12/28/2019 7:30:00 AM The Lake Where You Live
Can you get the gold?
Ted Rulseh Columnist
The way you treat your shoreline has a lot to do with the way you treat your lake. In fact, what we do on our land likely has more impact than what we do while on and in the water.
On land is where we can do the most to keep nutrients and other pollutants out of the lake, and where we can help preserve natural species diversity and scenic values. Now there's a way to check how well we're doing as shoreline stewards.
The Tomahawk Lake Association's website includes a Rate Your Shoreline survey borrowed from Michigan Shoreland Stewards. The survey walks you through 37 questions where you can indicate your practices involving four shoreland zones. It takes about 30 minutes, and it's time well spent.
While answering the questions, you can click on links where you can learn about good shoreland management practices and why they're beneficial.
The survey starts with the upland zone, which is where you have your house, garage and sheds. It helps to keep this area well vegetated with trees, grass and wildflowers and to minimize hard (impervious) surfaces like roofs, driveways and patios. This helps limit runoff, keep the lake water cool, and provide habitat for wildlife.
Next comes the buffer zone, from the water's edge to about 35 feet inland. Keeping this zone natural helps prevent erosion and provides rich and diverse wildlife habitat. It's also an important line of defense against runoff and the pollutants it can carry.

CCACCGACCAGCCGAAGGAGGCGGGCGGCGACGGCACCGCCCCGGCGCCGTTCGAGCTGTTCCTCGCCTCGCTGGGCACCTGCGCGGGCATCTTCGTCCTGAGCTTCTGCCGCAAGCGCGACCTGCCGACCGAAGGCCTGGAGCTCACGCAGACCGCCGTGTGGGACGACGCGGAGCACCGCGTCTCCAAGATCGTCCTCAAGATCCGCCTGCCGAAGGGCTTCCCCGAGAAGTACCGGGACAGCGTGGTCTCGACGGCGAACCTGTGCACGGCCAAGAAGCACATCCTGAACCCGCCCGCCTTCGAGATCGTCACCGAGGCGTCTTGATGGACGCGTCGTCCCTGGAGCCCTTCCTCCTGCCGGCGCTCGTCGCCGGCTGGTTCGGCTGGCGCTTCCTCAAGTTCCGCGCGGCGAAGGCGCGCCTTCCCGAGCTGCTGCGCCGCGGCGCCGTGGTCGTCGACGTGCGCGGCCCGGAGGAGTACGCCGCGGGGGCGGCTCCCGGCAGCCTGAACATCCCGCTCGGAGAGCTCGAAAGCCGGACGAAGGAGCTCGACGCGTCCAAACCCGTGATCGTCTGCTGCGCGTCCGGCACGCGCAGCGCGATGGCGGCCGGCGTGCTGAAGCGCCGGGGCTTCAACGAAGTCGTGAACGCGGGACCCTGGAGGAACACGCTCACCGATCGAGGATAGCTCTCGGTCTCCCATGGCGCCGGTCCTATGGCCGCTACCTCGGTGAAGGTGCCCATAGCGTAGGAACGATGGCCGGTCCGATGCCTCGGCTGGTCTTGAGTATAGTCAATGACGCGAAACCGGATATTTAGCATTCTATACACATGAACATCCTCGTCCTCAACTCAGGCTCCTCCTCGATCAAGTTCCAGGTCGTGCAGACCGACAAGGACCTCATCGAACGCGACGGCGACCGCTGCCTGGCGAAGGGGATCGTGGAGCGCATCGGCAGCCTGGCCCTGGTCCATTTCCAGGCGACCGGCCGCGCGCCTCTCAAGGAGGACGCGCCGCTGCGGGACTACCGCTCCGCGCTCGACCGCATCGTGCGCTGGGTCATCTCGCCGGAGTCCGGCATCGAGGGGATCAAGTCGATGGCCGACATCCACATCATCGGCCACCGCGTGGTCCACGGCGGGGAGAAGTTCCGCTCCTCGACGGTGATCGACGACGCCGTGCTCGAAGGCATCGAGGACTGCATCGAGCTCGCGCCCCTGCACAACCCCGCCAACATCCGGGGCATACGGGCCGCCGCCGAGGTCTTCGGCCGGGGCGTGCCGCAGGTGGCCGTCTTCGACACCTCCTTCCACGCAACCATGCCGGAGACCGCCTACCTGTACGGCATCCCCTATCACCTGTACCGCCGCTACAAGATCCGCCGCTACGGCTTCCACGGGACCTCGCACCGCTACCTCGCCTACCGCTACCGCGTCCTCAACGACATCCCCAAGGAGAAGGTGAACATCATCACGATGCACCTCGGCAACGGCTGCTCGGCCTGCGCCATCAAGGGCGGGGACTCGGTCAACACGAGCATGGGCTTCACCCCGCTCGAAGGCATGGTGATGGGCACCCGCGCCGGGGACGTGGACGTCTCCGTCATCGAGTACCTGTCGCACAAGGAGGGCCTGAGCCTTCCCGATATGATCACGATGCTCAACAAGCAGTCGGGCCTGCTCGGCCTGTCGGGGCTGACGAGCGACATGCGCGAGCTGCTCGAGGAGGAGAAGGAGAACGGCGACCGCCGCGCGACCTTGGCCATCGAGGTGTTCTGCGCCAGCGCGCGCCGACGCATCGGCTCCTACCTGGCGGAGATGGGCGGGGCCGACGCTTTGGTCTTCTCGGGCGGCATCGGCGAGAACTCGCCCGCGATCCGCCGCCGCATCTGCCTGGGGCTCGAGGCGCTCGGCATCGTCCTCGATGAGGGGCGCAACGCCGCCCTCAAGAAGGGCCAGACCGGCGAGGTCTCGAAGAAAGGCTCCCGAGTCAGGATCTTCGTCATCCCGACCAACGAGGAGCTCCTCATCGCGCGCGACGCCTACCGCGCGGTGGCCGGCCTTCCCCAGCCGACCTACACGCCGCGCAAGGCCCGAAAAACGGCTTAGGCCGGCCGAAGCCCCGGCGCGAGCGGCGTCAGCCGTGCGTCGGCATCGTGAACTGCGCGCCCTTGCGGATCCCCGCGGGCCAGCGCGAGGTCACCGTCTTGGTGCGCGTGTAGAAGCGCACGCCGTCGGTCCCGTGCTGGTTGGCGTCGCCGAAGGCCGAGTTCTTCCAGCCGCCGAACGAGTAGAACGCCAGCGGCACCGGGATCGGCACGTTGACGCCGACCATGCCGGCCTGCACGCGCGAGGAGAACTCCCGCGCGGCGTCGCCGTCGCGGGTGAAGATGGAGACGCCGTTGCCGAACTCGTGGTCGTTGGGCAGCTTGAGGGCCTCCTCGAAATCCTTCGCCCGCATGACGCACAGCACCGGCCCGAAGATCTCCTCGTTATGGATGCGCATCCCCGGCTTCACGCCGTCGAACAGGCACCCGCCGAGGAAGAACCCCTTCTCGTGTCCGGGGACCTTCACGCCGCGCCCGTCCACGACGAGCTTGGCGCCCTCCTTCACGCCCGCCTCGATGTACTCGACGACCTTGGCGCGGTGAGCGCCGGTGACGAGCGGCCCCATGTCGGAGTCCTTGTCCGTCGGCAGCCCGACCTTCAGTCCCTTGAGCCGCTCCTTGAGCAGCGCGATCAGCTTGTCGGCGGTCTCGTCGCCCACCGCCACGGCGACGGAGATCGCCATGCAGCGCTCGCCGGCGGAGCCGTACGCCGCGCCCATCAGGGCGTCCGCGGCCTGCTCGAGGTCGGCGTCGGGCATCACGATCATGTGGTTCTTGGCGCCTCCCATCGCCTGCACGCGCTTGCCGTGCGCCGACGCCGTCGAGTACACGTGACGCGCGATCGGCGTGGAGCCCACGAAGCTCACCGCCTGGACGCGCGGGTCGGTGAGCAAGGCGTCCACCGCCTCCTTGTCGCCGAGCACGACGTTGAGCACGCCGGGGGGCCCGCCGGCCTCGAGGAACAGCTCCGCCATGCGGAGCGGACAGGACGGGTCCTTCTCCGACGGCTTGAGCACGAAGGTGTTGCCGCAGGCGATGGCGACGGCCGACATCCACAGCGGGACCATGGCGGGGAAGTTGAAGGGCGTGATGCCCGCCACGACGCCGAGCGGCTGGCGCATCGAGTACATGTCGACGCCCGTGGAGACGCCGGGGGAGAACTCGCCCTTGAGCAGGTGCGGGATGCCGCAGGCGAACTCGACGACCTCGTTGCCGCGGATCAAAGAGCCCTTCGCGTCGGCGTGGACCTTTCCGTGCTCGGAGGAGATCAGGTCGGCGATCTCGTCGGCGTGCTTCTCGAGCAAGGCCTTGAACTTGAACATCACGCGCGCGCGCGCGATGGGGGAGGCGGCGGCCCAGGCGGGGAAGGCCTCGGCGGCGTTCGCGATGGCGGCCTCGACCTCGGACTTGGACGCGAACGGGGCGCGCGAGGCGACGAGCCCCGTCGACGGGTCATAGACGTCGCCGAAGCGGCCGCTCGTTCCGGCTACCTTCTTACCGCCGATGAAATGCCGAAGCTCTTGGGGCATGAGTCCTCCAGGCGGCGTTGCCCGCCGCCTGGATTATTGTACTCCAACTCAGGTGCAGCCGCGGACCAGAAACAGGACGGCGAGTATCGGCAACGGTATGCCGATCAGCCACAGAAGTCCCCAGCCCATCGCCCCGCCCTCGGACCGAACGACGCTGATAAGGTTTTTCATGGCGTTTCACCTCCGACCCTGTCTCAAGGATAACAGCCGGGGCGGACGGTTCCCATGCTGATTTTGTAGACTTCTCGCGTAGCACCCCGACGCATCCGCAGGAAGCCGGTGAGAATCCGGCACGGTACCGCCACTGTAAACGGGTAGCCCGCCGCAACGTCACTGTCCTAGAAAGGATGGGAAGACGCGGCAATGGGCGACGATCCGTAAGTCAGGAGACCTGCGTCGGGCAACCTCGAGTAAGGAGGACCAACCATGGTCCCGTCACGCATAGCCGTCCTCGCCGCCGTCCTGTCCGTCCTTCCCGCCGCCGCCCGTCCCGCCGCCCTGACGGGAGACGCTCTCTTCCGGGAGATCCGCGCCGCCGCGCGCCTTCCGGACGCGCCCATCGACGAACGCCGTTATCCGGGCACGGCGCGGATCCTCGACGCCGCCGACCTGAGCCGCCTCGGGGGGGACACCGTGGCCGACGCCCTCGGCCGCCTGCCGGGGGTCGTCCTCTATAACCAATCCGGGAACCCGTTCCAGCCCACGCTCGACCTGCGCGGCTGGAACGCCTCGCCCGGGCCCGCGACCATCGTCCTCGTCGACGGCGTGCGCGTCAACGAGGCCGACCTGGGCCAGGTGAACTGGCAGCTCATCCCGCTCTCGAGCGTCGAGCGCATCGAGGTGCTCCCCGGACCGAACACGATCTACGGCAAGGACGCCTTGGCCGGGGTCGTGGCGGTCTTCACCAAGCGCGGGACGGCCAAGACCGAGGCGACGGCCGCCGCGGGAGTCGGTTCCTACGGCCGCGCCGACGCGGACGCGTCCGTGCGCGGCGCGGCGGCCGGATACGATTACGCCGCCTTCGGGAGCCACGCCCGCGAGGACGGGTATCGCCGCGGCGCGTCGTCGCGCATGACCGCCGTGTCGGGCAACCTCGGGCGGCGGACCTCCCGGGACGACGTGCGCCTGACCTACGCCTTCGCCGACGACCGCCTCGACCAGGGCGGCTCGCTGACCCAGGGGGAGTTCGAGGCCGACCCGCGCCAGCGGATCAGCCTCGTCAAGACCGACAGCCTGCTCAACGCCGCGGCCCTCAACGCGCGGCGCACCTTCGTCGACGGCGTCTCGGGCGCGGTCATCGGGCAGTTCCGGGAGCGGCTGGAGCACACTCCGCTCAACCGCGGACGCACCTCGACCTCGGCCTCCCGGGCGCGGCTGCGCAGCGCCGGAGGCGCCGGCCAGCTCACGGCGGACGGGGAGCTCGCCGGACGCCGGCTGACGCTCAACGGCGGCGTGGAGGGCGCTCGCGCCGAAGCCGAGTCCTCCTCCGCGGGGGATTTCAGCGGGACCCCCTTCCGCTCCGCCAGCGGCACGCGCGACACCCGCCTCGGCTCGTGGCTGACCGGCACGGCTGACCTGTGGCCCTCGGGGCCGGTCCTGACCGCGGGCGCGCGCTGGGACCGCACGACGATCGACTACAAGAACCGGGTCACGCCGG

Below the buffer zone is the shoreline zone, the area of transition from water to land. It begins at the top of the bank and extends to where the waves wash up on the shore. Natural vegetation here helps control erosion. The natural condition of this zone depends on the soil types, the shape and type of lake, how much the lake water level fluctuates, and other factors.
Finally there's the lake zone (also called the littoral zone), which comprises the near-shore water.
Again, the size and nature of this area depends on various factors, including the lake size and the shape of the lake bottom. A healthy lake zone provides young fish and other creatures with food, shade, and cover in which to hide from predators. Natural plant life in this area should be preserved as much as possible.
When we took the survey, our shoreline on Birch Lake earned the gold rating, but we're not smug or self-satisfied about it. At the end, the computer program listed five areas where we could improve. Now that know about them, we can take action.
You can take the survey at https://www.tomahawklake.org/rate-your-shoreline. Register for the survey under the Tomahawk Lake Association and identify Iron County as your lake's home county.
It's a worthwhile exercise, and whether you attain bronze, silver or gold, or no rating at all, you'll learn about how you can be a better shoreland and lake steward. Besides taking the survey yourself, consider sharing it with your lake association so it gets used throughout your lake community.
Ted Rulseh resides on Birch Lake in Harshaw and is an advocate for lake protection and improvement. His Lakeland Times and Northwoods River News columns are the basis for a book, "A Lakeside Companion," published by The University of Wisconsin Press. Ted may be reached at email@example.com.
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